"I am the law!" With those four simple words, Karl Urban manages to eradicate the final, awful memories of the dismal Sly Stallone Judge Dredd film of the mid 1990s, and bring the character to screen in all his dour glory.
The scene will be familiar to any readers of the 2000AD or Judge Dredd comic series. America is a wasteland, and 800 million people live inside the walls of Mega City One, stretching down the east coast from Boston to Washington. Order is maintained by the uniformed Judges – judge, jury and executioner, they are the law. And the toughest of the lot is Judge Dredd, a man held in awe by his peers and feared by the criminals of Mega City One. Well, mostly.
Some who don't fear Dredd are members of the Ma-Ma gang who run the 200-storey Peach Trees tower block. They manufacture, and deal, a synthetic drug called Slo-Mo which, when smoked, gives the illusion of time slowing down to just 1% of its normal speed. The gang protects its turf ruthlessly, and when they throw three rivals off the roof to their messy deaths 200 floors below, it attracts the attention of the judges. In particular Dredd, who's got a rookie by his side. He's been given the task of assessing Judge Anderson (Thirlby), a psychic who failed the Justice Department's aptitude test but who the Chief Judge thinks has something to offer. A simple bust quickly descends into all-out war when Dredd and Anderson a trapped inside the locked-down mega-block with heavily-armed gang members out to kill them any way they can.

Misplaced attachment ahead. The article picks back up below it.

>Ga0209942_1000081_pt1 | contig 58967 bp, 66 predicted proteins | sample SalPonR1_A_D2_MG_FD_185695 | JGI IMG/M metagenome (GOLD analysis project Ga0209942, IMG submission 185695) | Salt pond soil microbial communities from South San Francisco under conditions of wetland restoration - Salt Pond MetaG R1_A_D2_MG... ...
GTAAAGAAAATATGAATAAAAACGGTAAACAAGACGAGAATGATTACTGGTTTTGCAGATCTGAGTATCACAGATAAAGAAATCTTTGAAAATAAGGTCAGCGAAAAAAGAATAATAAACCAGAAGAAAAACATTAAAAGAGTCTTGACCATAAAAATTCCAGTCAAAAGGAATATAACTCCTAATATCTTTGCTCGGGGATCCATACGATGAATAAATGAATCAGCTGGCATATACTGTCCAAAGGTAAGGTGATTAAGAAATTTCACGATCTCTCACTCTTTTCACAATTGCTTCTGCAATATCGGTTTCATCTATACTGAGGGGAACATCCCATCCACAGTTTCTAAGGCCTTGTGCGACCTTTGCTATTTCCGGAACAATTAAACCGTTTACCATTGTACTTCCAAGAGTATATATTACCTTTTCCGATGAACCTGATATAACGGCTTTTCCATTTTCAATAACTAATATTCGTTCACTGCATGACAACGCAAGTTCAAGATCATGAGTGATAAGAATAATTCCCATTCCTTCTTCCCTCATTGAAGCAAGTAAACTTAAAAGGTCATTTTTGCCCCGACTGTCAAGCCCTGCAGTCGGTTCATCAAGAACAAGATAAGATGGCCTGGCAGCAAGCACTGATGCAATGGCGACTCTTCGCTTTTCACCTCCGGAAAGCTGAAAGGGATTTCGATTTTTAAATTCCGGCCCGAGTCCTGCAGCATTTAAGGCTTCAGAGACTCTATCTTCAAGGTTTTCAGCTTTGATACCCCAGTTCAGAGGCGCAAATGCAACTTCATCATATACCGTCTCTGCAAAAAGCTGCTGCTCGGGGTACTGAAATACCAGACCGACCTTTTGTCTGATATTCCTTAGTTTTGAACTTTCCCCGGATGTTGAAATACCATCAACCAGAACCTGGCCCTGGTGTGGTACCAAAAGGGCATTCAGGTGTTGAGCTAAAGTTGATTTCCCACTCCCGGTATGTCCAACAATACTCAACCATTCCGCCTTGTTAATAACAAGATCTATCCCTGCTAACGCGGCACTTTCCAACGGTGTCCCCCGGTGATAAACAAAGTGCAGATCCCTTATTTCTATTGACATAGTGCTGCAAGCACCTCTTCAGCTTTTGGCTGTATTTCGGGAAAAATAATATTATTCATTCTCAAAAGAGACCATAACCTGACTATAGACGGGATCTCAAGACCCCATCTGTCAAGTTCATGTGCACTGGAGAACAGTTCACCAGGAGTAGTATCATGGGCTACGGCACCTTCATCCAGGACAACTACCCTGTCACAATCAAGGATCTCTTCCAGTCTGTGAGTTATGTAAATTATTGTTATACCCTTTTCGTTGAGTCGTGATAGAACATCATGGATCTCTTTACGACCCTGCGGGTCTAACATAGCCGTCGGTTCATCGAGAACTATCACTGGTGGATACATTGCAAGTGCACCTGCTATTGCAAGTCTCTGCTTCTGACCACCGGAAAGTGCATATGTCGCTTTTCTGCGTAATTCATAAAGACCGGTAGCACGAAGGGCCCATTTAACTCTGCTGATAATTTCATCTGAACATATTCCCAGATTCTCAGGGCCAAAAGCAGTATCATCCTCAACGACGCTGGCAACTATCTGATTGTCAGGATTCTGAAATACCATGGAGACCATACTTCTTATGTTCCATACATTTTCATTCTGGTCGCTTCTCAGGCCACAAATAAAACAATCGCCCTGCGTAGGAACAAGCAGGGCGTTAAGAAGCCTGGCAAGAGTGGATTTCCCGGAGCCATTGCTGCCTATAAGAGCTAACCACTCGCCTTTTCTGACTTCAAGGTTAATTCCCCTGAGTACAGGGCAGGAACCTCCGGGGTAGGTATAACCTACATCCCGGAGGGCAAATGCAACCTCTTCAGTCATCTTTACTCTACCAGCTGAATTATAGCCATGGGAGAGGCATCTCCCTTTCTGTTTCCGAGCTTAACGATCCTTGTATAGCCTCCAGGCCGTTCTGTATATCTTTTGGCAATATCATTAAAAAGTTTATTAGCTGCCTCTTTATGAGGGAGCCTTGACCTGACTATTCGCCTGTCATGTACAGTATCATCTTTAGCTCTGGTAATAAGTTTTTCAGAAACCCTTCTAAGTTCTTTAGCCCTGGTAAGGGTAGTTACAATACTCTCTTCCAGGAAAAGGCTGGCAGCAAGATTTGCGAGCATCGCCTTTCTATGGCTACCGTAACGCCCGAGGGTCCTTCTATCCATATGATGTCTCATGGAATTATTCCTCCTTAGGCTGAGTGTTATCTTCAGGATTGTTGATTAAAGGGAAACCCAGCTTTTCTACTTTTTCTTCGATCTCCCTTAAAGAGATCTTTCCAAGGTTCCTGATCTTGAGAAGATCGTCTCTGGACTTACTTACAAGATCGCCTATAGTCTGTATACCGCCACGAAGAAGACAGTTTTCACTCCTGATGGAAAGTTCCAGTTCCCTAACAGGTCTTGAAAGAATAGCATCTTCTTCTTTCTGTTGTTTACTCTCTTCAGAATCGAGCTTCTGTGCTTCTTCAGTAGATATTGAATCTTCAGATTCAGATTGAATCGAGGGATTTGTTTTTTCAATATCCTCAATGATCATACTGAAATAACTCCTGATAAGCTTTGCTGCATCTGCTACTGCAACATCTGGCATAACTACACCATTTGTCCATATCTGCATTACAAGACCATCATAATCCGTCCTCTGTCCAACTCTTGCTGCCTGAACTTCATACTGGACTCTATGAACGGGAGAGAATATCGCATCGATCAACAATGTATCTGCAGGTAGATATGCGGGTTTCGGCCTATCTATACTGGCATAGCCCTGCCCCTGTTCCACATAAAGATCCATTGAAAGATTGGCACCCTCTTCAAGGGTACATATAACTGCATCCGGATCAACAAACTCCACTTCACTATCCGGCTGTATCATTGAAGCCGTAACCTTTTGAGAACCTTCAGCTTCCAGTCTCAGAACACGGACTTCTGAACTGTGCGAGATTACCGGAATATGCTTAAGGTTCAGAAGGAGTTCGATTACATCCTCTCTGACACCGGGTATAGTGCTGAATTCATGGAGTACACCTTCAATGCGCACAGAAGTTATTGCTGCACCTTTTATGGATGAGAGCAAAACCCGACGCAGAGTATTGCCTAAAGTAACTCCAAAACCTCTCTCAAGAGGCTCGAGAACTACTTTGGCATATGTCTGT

This, now THIS is the Judge Dredd film we've always wanted. Urban plays Dredd as a grizzled veteran and hard-nosed law enforcer, a kind of Dirty Harry filtered through RoboCop. Unlike the 1995 Stallone film, Urban keeps his helmet on throughout, which keeps him in character and makes his acting job that much harder. He's a man of few words, relying mainly on his actions, but he leads with his chin (man, that's a great chin) and fullly brings to life one of the great comic book characters. Heady, too, shines as the evil drug baron Ma-Ma – a ruthless crime lord who will stop at nothing to retain her power. The emotional heart of the film belongs to Thirlby as rookie Anderson, whose performance is reminescent of Tyne Daly in The Enforcer. Dred throws all the challenges he can at her, and she comes through the other side relatively unscathed. The film itself feels firmly grounded in reality; although semi-futuristic, the dirty, drab, decaying world it creates feels as though it could exist today.
As good as Dredd is, it suffers from one slight problem – a much-loved action film called The Raid. Although neither film copied the other (they were filmed around the same time), both have similar plots – a police raid on a tower block that involves the officers having to firght their way to the top. The Raid was released first, to much critical acclaim, making Dredd's job that much harder. But it succeeds, and fans of the iconic comic will be well pleased with the result. It's ultra-violent, and there are fountains of blood and gore on show, much of it making good use of the 3D. Bloody, brutal and brash, Dredd is the antithesis of a summer of superhero films ... and man, it's refreshing.